Monday, October 22, 2012
Today’s Topic: The Pain is Gain
Today’s Text: Galatians 6:17 (ESV) From now on let no one cause me trouble, for I bear on my body the marks of Jesus.
I know, I said last week that I was going to be studying the one-hundred-nineteenth Psalm, but that was my plan. God interrupted it already.
For the past several weeks some very serious circumstances in people’s lives have become very heavy to bear. They have not only caused deep hurt and pain on behalf of those involved, but they have reminded me of the pain of my own sin and selfishness. It is an intense time of inner reflection that has become the battlefield of the enemy forces that wage war against my soul. Self-pity, self-degradation, and self-devaluation have raised their ugly heads wearing masks of beauty and hope in an attempt to convince me to travel down their paths.
Then on Saturday night, during a period of sleeplessness, the Holy Spirit of my Savior Jesus Christ delivered a clear message: “Does not Jesus still have the holes in his hands and feet and side? They are there not only as a reminder of the sin that He bore in His body, but more so they are a reminder of the indescribable and indiscriminate grace of God to turn pain into gain.”
WOW! God’s grace turns pain into gain. As a result, every demonic reminder of the past becomes a connecting point to the grace of God.
The picture of my Lord’s hands, feet, and side was forefront on my mind when I arose this morning. As I opened my emails from overnight another e-devotional from Pastor Daniel Henderson arrived. One would have to be spiritually dead to not see that God wants this truth to sink deeply into my soul. His devotional was entitled “Leading and Living with a Limp”. At the end of the devotional he shares a poem he wrote, and it is powerful. May it bless you today as you discover the strength to embrace your pain and your failures and use them as a connecting point to God’s grace.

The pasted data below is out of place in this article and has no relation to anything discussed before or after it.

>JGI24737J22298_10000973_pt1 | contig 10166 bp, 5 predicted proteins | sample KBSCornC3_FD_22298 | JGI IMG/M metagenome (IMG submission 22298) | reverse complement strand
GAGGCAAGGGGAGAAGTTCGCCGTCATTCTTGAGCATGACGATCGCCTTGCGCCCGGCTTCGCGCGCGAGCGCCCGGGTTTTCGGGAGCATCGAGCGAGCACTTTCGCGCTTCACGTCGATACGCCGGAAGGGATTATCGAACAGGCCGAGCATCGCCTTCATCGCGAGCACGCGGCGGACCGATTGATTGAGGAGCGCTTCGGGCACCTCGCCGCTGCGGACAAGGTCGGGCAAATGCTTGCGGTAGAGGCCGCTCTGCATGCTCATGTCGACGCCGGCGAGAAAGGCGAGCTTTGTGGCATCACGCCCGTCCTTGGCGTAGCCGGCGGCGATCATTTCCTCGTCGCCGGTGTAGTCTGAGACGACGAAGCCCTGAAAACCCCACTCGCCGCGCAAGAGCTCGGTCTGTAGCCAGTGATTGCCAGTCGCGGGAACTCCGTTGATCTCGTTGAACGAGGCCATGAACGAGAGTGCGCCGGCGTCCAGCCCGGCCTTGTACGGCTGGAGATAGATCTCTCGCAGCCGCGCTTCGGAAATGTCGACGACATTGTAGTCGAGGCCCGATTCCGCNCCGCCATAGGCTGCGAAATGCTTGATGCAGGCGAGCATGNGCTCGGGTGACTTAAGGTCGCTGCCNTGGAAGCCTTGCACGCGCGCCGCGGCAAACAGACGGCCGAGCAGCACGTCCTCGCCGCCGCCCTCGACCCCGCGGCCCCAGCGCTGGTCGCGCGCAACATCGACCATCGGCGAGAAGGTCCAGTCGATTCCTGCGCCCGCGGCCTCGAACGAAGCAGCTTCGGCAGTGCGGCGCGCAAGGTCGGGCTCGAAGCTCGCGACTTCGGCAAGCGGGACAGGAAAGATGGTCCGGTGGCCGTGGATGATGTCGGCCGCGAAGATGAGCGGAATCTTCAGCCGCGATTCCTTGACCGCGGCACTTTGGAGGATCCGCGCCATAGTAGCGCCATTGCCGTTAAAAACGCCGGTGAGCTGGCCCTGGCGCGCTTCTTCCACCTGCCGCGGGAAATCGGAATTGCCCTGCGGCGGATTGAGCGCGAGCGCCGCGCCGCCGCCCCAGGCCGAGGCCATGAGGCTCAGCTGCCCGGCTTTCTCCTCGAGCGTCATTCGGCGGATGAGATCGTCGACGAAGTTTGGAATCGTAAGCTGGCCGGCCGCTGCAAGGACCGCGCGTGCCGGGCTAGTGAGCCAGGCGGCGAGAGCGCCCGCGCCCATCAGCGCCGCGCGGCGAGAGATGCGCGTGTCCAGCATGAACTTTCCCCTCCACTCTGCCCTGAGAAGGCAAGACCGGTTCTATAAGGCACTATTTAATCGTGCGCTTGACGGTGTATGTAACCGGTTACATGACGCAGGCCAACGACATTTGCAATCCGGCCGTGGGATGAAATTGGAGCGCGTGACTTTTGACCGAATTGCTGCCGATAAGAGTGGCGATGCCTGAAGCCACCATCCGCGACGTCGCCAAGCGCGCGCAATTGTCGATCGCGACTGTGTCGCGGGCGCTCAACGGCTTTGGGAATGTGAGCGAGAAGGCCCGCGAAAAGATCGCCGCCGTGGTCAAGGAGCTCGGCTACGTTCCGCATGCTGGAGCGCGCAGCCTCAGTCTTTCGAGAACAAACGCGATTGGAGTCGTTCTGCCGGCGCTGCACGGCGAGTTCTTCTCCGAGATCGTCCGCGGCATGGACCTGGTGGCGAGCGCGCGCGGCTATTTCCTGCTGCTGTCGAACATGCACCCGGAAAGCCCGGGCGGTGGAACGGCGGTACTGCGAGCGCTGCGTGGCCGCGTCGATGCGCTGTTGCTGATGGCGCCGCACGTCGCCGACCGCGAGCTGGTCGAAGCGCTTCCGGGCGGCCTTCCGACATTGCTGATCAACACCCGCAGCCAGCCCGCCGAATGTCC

They didn’t warn me about the wound in seminary So it has come as quite a shock to my unsuspecting heart. At times it seems so deep – beyond the repair of stitches. Even divine sutures seem insufficient and vain;
The breadth of the wound overwhelms me at moments: All-consuming – defeating – debilitating. Then, some days the wound is inconsequential. I busy myself with administrivia to anesthetize its presence. I try to enjoy my family and hope it doesn’t surface.
After the well-delivered Sunday sermon, I forget it is there. But by Monday, its stench and pain has reappeared, Creating a noticeable limp in my ministerial gait And a dullness to my vision and faith.
I would like to ignore it; just pretend it’s not true. But its dull, sometimes sharp prompting won’t leave me alone. It goes with me – following me everywhere – Within me at all times, reminding me constantly.
It has become the unwelcome mirror of my weakness and vulnerability. The wound is a grinding present memory of my failures; Its reality shoots through the nervous system of my inner-man, Calling out for attention, at least a fair estimation.
So now, in these quiet moments, I sit – face to face with my woundedness. Oh, my wound – my horrible wound – you unwelcomed intruder. Why have you come? Why won’t you go?
Perhaps I have no recourse but to make you my friend. You must know that I would not have chosen you as a companion, For in so many ways you are ugly and troublesome to me. But now, I must love you, embrace you – integrate you gladly into the very fabric of my being.
What? What is that you say? You are the intimate friend of my Savior Jesus? You found your discriminating way into His life? His hands, His feet, His brow, His side are marked by your presence? His heart, too, wears your brand?
Oh, wound – precious wound. Forgive me, for I did not understand. It is you that gave my Master the privilege of suffering for me. By you I was forgiven and healed, in Him. So I must welcome you, beloved wound.
Yes, make yourself a part of me. Offer your touch to the hurting world around me, that they too may see your wonder – and know your healing grace.
Oh, wound, you are my enigma. But you are my friend. Without warning you came. Now, without question – please, please – stay.
© 1999, 2010 by Daniel Henderson
Copyright © 2012 Daniel Henderson. All rights reserved.